Please note that I am not asking for us to abolish drug companies, nor minimizing their potential importance in certain areas.  As infrastructure for bringing research from the lab to the real world, they do reasonably well.  They also obviously make and transport the drugs well.  But let’s not over-emphasize their importance in research and development – which is always what they do to justify the expense of drugs.

    P.S. Did you see how polite I was at the end there?  I told you!

    P.P.S. I plagiarized myself for this.  Deal with it.  I’m still trying to catch up.

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    • Merrill Goozner is very strong in this area, in fact, one of the best folks to read on this subject. A quote below on pharma R&D, and the straw man that the companies fall back on when profits and their pipeline are threatened:

      “R&D moves in tandem with sales regardless of price or volume. So a company that sells very expensive drugs to a very few customers (Genzyme) will spent about 15-20% of total sales on R&D, and a company like Pfizer, which sells mostly not all that pricey drugs (Celebrex, Plavix) to tens of millions of people will spend 15-20% of total on R&D. And if a company has both types of drugs in its portfolio (pricey, and relatively inexpensive), it will still spend 15-20% of total sales on R&D. R&D is a current expenditure like paying sales reps, paying office rent, etc. When sales go south, firms do what they can to pare back expenditures to maintain profit margins at historic levels (ranging from 25-30% of sales).

      What’s interesting is that you’d think that there would be expected payback from R&D, so in tough times with patent expirations looming, they’d spend more on R&D so they’d have more new drugs coming out the other end of the pipeline to replace the expiring patented ones. But it doesn’t happen because industry understands there is no relationship between pouring money into R&D in drug development and getting new products . . . that process is ultimately dependent on science, not on resource inputs.”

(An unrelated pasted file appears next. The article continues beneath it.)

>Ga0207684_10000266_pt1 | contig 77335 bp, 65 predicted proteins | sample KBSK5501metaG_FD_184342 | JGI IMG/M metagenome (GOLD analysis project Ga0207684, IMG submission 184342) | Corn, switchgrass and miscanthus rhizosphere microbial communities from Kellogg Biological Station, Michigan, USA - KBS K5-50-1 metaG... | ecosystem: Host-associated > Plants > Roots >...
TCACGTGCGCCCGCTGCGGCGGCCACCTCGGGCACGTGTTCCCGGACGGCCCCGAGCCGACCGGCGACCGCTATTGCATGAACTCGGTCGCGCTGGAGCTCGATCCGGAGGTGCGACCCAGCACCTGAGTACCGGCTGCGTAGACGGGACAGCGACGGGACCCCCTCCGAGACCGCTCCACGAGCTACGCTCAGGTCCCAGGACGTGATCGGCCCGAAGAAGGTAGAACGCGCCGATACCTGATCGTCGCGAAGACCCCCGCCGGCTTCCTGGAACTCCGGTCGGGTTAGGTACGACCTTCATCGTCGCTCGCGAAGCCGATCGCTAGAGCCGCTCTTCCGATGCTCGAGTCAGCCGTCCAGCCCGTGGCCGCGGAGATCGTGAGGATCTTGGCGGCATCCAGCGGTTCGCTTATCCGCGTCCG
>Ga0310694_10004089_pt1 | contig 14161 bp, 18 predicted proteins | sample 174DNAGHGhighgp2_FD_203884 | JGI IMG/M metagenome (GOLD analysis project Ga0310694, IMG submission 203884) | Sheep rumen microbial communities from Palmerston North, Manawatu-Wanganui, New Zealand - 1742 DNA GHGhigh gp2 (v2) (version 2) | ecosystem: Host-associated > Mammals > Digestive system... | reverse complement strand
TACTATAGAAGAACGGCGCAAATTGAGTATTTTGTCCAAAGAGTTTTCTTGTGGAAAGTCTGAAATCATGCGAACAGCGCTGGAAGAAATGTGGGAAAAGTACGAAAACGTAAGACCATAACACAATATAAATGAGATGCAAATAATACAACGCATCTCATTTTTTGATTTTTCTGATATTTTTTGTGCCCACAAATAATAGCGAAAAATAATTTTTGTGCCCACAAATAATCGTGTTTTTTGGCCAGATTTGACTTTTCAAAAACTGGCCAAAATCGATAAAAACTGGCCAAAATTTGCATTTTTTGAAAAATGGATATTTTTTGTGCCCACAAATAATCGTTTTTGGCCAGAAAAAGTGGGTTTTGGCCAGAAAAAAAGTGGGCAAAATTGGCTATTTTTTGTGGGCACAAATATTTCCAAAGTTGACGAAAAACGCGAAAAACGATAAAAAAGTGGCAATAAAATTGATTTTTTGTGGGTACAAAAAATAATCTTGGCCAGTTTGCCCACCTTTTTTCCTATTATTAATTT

• I like the following two pieces by Angell.

      http://www.nybooks.com/articles/archives/2004/jul/15/the-truth-about-the-drug-companies/

      The second is more pertinent to the current topic, but the first is a classic.

      Steve

    • There’s one obvious question I have reading this post: How much of the “academic” research is actually funded by industry? Does industry provide substantial amounts of support to academic researchers?

    • Thanks for scouring your old records! There were some (on this topic) that I had missed!

      Dale